Flick , Flick the Light Goes On

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When I was in the Naval Academy Prep School one of the big lessons that I learned was that harsh punishments work.

I don’t think every outcome should have a devastating result attached to it but I think a fine balance between positive reinforcement and memorable punishments can be incredibly effective.

Some of those harsh punishments I’ve written about in before when I was a young player at basketball camp.

Most of those were instances were fun.

NAPs was not……

This is just one of about 100 stories of me being reprimanded for making mistakes

When we left our rooms it was expected that everything was tidy, bed was made and lights were turned off.

The room was clean, corners on the bed were squared, and off I went…..

When I returned apparently I had done the equivalent of exposing Top Secret information.

I received a pretty thorough “talking to” about remembering to turn the lights off and forgetting stuff like this was how people got killed in war.

After they were tired of “talking” to me they decided I needed a little practice in case I just wasn’t sure how to turn the lights off.

I was instructed to stand in front of the light switch and turn the lights on and off while saying:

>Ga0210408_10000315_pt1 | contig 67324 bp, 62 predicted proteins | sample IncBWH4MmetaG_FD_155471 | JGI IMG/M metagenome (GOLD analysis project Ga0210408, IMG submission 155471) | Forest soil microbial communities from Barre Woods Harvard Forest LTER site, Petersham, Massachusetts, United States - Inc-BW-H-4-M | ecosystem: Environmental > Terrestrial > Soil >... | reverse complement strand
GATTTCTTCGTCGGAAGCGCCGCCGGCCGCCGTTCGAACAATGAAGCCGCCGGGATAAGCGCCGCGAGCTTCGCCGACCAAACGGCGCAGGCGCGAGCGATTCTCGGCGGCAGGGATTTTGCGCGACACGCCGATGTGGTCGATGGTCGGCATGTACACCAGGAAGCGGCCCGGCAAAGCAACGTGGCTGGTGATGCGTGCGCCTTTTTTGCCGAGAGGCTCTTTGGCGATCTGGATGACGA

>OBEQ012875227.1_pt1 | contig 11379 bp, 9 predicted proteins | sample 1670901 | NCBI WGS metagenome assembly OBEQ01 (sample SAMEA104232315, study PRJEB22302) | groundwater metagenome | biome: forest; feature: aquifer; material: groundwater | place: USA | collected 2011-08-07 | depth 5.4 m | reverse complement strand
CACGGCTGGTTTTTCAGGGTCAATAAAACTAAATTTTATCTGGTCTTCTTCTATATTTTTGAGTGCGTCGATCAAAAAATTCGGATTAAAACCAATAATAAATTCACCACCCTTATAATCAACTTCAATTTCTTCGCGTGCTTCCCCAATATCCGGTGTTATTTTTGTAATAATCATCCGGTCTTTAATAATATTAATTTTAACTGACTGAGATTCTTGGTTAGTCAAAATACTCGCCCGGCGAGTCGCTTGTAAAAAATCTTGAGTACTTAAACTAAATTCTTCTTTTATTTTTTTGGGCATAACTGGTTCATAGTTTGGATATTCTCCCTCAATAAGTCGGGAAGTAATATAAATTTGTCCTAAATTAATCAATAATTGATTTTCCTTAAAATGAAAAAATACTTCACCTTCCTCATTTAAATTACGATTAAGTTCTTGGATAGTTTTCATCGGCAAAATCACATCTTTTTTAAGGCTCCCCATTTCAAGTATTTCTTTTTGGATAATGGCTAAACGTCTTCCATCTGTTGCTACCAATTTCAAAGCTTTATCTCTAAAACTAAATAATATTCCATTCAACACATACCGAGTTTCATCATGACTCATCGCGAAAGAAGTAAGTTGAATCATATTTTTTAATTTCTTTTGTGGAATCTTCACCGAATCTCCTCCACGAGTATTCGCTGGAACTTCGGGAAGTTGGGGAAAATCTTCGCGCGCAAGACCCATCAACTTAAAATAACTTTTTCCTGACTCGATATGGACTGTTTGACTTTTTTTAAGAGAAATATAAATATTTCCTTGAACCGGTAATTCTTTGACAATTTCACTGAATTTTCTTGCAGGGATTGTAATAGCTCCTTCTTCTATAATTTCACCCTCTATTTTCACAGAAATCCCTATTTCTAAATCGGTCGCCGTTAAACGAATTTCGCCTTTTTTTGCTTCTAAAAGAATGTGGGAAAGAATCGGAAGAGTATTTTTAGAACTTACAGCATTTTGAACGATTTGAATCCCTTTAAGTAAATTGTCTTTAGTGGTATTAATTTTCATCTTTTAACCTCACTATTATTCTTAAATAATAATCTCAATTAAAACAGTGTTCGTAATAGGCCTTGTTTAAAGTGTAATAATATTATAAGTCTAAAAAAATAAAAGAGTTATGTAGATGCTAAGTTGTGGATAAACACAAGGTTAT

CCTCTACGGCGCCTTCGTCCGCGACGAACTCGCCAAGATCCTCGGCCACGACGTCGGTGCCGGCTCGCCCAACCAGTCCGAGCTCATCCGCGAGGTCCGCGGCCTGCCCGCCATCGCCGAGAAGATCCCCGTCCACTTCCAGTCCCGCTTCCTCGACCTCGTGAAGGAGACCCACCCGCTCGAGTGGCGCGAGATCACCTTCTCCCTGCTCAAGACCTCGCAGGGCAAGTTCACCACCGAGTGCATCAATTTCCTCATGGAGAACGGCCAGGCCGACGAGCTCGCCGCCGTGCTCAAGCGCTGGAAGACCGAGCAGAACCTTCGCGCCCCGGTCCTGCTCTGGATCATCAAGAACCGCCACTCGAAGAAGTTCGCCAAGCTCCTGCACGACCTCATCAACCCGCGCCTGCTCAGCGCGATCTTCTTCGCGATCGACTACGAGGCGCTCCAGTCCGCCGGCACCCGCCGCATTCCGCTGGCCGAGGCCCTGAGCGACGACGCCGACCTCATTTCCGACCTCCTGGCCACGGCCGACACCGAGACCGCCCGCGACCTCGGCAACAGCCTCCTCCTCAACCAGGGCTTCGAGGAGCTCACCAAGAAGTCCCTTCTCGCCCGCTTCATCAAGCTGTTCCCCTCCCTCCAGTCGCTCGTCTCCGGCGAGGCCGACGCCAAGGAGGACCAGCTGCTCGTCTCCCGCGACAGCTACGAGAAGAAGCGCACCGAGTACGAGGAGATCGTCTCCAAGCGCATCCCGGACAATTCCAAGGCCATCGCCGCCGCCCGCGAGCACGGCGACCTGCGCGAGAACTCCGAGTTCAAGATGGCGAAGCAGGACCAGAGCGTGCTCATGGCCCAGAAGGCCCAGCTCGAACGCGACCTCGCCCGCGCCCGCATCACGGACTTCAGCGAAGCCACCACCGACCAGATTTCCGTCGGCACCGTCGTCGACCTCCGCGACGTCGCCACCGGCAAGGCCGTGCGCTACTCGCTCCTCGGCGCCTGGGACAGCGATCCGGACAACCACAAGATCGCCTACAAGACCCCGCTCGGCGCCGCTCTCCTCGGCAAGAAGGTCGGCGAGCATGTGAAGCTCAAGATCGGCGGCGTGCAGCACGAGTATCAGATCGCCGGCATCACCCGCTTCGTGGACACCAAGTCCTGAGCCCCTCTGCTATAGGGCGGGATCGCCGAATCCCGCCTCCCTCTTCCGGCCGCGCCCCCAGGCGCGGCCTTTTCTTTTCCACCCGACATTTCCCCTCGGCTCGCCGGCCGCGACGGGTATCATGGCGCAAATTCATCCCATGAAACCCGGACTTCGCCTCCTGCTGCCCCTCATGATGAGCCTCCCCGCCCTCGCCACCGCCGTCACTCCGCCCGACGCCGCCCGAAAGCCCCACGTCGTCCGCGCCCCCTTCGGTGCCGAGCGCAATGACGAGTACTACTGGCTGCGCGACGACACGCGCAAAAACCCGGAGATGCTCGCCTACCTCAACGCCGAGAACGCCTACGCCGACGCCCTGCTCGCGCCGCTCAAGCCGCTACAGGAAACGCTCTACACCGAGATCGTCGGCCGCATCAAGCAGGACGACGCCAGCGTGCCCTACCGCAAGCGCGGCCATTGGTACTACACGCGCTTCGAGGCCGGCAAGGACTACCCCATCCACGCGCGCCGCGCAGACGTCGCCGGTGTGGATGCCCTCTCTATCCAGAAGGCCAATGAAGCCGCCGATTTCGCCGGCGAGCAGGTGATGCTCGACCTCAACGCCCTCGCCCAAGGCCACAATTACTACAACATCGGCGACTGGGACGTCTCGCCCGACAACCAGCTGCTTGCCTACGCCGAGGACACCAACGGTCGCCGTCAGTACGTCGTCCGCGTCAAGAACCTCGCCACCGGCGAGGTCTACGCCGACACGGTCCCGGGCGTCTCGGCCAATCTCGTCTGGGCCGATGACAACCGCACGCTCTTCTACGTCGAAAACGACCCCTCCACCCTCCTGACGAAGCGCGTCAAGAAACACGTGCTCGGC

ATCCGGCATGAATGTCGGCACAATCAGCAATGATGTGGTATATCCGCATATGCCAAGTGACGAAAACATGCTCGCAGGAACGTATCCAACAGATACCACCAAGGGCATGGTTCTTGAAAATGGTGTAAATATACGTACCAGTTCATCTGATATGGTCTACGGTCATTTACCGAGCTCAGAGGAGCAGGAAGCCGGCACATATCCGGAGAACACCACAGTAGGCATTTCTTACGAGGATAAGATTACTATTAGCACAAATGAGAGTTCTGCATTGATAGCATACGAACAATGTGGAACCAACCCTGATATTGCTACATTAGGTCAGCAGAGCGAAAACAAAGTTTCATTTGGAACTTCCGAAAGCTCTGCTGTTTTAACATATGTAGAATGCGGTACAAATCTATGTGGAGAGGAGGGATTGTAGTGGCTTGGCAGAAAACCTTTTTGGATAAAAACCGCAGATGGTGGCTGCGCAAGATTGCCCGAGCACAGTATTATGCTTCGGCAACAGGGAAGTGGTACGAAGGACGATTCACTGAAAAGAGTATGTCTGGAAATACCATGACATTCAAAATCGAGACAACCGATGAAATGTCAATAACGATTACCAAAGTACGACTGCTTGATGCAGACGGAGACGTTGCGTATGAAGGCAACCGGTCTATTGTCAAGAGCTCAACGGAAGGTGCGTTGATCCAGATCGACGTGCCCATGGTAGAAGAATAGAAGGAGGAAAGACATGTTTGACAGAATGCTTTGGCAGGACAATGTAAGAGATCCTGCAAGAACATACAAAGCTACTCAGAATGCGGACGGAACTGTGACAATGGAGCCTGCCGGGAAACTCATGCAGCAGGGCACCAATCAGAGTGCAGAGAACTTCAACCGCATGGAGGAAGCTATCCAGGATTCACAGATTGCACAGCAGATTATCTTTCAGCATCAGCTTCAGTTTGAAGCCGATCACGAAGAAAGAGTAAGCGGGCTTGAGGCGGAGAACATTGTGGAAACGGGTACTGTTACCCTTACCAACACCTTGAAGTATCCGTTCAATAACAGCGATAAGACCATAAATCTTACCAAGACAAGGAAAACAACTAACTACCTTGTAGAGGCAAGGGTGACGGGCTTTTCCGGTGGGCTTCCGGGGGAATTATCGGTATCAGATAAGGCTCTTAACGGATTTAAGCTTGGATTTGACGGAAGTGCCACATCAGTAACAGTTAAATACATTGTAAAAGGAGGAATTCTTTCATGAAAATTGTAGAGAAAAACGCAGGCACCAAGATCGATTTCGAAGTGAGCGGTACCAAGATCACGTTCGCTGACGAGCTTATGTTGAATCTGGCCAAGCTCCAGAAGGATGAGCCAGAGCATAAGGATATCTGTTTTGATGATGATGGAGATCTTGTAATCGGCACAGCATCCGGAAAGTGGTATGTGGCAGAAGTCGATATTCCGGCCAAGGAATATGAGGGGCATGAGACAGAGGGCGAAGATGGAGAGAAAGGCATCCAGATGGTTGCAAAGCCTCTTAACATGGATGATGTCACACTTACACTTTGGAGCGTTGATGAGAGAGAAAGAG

“flick flick, the light goes on, flick flick the light goes off”

I have no idea how long I did that (we weren’t allowed to ever now what time it was) but they left and didn’t come back for a long time.

It was like being stuck in a rave, but there are no drugs and no-one is having a good time.

I drive my wife nuts because I almost never leave a room without turning the lights off and locking the door. (I lock her out of the house regularly)

Sometimes the lesson should be painful.

We remember pain.

This pain can be used to build good habits or change bad ones.

It’s isn’t about inflicting pain, but attention to detail is important.

We tend to shy away from scenarios where the outcome can be harsh and painful.

Maybe we should teach ourselves a lesson every once in a while.

I don’t know many good electricians that shock themselves on a regular basis.

     Where are we not paying attention to detail?

     What are we avoiding because not succeeding would be painful?

     How long would that pain last?

     What would be the result of that pain?

It’s ok if the lesson is harsh, pain doesn’t last forever.

And if a little pain gets us to the desired end state then there is strong argument that it was worth it.

Did you turn the lights off when you left?

I did.

(but I may have left the water running)

Fern